Ray teaches daughter Lisa the Haggadah so she can lead the Seder.
Ray teaches daughter Lisa the Haggadah so she can lead the Seder.

 

Ray, who grew up in London, loves a proper “cuppa.” Here, his mother Jeanne, visiting from Hertfordshire, helps him drink tea. Ray says, “Keep calm and call Mum.”
Ray, who grew up in London, loves a proper “cuppa.” Here, his mother Jeanne, visiting from Hertfordshire, helps him drink tea. Ray says, “Keep calm and call Mum.”

 

Rae and Ray stand in front of a mirror. Ray calls his reflection a “stranger in the mirror.”
Rae and Ray stand in front of a mirror. Ray calls his reflection a “stranger in the mirror.”

 

Ray and Rae stand in the garden outside their home. “Early on, we promised to laugh every day,” says Rae. Ray says he’s “smiling every day. Crookedly but smiling, nonetheless.”
Ray and Rae stand in the garden outside their home. “Early on, we promised to laugh every day,” says Rae. Ray says he’s “smiling every day. Crookedly but smiling, nonetheless.”

 

Ray continues to pursue his love of cycling. Here, Rae and Eddie help Ray into his trike “of comfort and freedom,” Rae adds.
Ray continues to pursue his love of cycling. Here, Rae and Eddie help Ray into his trike “of comfort and freedom,” Rae adds.

 

Ray on his trike from afar on the horizon. Ray says, “Riding the trike lets me forget I have ALS. [I feel] free.”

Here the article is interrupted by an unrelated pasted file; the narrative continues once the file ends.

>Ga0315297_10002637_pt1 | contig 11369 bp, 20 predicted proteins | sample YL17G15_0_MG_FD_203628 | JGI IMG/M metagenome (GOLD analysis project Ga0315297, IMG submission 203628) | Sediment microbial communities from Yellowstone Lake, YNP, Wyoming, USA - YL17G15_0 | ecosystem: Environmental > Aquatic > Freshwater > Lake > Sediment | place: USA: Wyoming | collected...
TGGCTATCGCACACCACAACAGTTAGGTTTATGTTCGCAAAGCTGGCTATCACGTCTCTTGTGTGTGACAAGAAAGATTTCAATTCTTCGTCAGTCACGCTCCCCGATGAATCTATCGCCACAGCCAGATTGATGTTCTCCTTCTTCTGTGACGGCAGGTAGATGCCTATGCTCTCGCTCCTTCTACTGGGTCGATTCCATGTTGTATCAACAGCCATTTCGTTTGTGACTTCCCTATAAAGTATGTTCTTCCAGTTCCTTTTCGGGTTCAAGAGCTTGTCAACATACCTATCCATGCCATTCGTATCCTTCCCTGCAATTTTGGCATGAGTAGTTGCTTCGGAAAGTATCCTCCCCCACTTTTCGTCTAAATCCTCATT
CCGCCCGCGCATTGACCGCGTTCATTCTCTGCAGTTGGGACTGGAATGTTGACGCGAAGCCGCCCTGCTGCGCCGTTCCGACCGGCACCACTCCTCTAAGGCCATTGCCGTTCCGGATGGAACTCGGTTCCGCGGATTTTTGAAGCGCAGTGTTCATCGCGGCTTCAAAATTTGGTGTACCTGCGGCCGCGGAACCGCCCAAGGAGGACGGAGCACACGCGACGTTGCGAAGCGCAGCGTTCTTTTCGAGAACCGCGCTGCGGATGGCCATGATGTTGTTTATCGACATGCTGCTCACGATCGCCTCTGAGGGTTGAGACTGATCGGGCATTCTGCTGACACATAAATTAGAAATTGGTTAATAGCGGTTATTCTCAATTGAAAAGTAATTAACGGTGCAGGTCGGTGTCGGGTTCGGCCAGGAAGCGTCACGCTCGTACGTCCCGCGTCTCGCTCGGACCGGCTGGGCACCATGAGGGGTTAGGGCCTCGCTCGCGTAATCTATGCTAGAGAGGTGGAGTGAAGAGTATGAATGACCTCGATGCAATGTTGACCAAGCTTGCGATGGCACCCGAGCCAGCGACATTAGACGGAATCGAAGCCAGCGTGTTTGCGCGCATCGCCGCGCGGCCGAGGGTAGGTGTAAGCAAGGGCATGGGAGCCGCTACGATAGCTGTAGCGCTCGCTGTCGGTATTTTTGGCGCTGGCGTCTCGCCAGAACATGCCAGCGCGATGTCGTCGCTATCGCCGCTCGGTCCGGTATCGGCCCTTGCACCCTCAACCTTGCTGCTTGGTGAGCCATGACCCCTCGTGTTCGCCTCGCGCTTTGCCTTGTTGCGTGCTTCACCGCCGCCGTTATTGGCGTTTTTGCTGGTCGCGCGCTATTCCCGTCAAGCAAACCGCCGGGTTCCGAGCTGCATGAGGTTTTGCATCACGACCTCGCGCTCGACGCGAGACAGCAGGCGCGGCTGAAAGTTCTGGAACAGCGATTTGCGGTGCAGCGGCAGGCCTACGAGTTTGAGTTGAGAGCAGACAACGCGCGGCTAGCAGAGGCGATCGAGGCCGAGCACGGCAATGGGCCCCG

Ray on his trike from afar on the horizon. Ray says, “Riding the trike lets me forget I have ALS. [I feel] free.”

 

Ray pedals his trike next to a giant tractor. Ray says, “[I rode] 31 miles last Tuesday. Not my usual 100, but ALS has given me the time to absorb my surroundings.”
Ray pedals his trike next to a giant tractor. Ray says, “[I rode] 31 miles last Tuesday. Not my usual 100, but ALS has given me the time to absorb my surroundings.”

 

Ray and Rae bike together down Race Street at sunset.
Ray and Rae bike together down Race Street at sunset.

 

Although he used to be a provider at the hospital, Ray is now a patient at Carle Foundation Hospital in Urbana, IL, where his local MDA Care Center is located. Here he takes a pulmonary function test.
Although he used to be a provider at the hospital, Ray is now a patient at Carle Foundation Hospital in Urbana, IL, where his local MDA Care Center is located. Here he takes a pulmonary function test.

 

Ray and Rae walk down the stairs of their home, hand in hand.
Ray and Rae walk down the stairs of their home, hand in hand.

 

Now that Ray has lost his ability to speak, he communicates via text messages on his phone. Ray wears a BiPAP mask, which aids his breathing at night, and “text[s] sweet nothings before bedtime.”
Now that Ray has lost his ability to speak, he communicates via text messages on his phone. Ray wears a BiPAP mask, which aids his breathing at night, and “text[s] sweet nothings before bedtime.”

 

The Spooners pose in front of Champaign Surplus with a check for MDA. “When Rae and I sat down to discuss a goal for our MDA fund raiser, we thought $10,000 sounded an attainable amount. Last week we achieved more than we ever thought imaginable, $80,000.”
The Spooners pose in front of Champaign Surplus with a check for MDA. “When Rae and I sat down to discuss a goal for our MDA fund raiser, we thought $10,000 sounded an attainable amount. Last week we achieved more than we ever thought imaginable, $80,000.”

This post originally appeared here on the Muscular Dystrophy Association (MDA) website.

The Mighty is asking its readers the following: Describe the moment someone changed the way you think about disability, disease or mental illness. Check out our Submit a Story page for more about our submission guidelines.